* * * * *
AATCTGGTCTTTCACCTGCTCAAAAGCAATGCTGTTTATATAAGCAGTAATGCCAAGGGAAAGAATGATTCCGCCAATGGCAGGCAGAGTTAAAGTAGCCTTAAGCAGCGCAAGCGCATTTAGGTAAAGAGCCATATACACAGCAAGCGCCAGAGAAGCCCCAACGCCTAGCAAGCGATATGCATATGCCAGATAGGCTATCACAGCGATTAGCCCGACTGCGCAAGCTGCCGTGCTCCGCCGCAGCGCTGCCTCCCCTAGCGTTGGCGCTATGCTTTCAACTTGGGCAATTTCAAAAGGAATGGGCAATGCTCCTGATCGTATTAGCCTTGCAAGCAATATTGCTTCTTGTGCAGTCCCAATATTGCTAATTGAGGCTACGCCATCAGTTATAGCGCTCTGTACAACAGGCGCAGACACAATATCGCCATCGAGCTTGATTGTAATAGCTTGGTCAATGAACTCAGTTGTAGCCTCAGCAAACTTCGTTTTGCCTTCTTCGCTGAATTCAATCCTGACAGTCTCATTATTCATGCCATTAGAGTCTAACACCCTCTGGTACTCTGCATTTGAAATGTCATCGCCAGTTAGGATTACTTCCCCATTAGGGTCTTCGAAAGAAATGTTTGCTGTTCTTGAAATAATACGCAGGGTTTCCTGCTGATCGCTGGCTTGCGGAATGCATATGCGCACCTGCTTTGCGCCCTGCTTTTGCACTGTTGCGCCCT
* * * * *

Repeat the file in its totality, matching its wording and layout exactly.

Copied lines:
AATCTGGTCTTTCACCTGCTCAAAAGCAATGCTGTTTATATAAGCAGTAATGCCAAGGGAAAGAATGATTCCGCCAATGGCAGGCAGAGTTAAAGTAGCCTTAAGCAGCGCAAGCGCATTTAGGTAAAGAGCCATATACACAGCAAGCGCCAGAGAAGCCCCAACGCCTAGCAAGCGATATGCATATGCCAGATAGGCTATCACAGCGATTAGCCCGACTGCGCAAGCTGCCGTGCTCCGCCGCAGCGCTGCCTCCCCTAGCGTTGGCGCTATGCTTTCAACTTGGGCAATTTCAAAAGGAATGGGCAATGCTCCTGATCGTATTAGCCTTGCAAGCAATATTGCTTCTTGTGCAGTCCCAATATTGCTAATTGAGGCTACGCCATCAGTTATAGCGCTCTGTACAACAGGCGCAGACACAATATCGCCATCGAGCTTGATTGTAATAGCTTGGTCAATGAACTCAGTTGTAGCCTCAGCAAACTTCGTTTTGCCTTCTTCGCTGAATTCAATCCTGACAGTCTCATTATTCATGCCATTAGAGTCTAACACCCTCTGGTACTCTGCATTTGAAATGTCATCGCCAGTTAGGATTACTTCCCCATTAGGGTCTTCGAAAGAAATGTTTGCTGTTCTTGAAATAATACGCAGGGTTTCCTGCTGATCGCTGGCTTGCGGAATGCATATGCGCACCTGCTTTGCGCCCTGCTTTTGCACTGTTGCGCCCT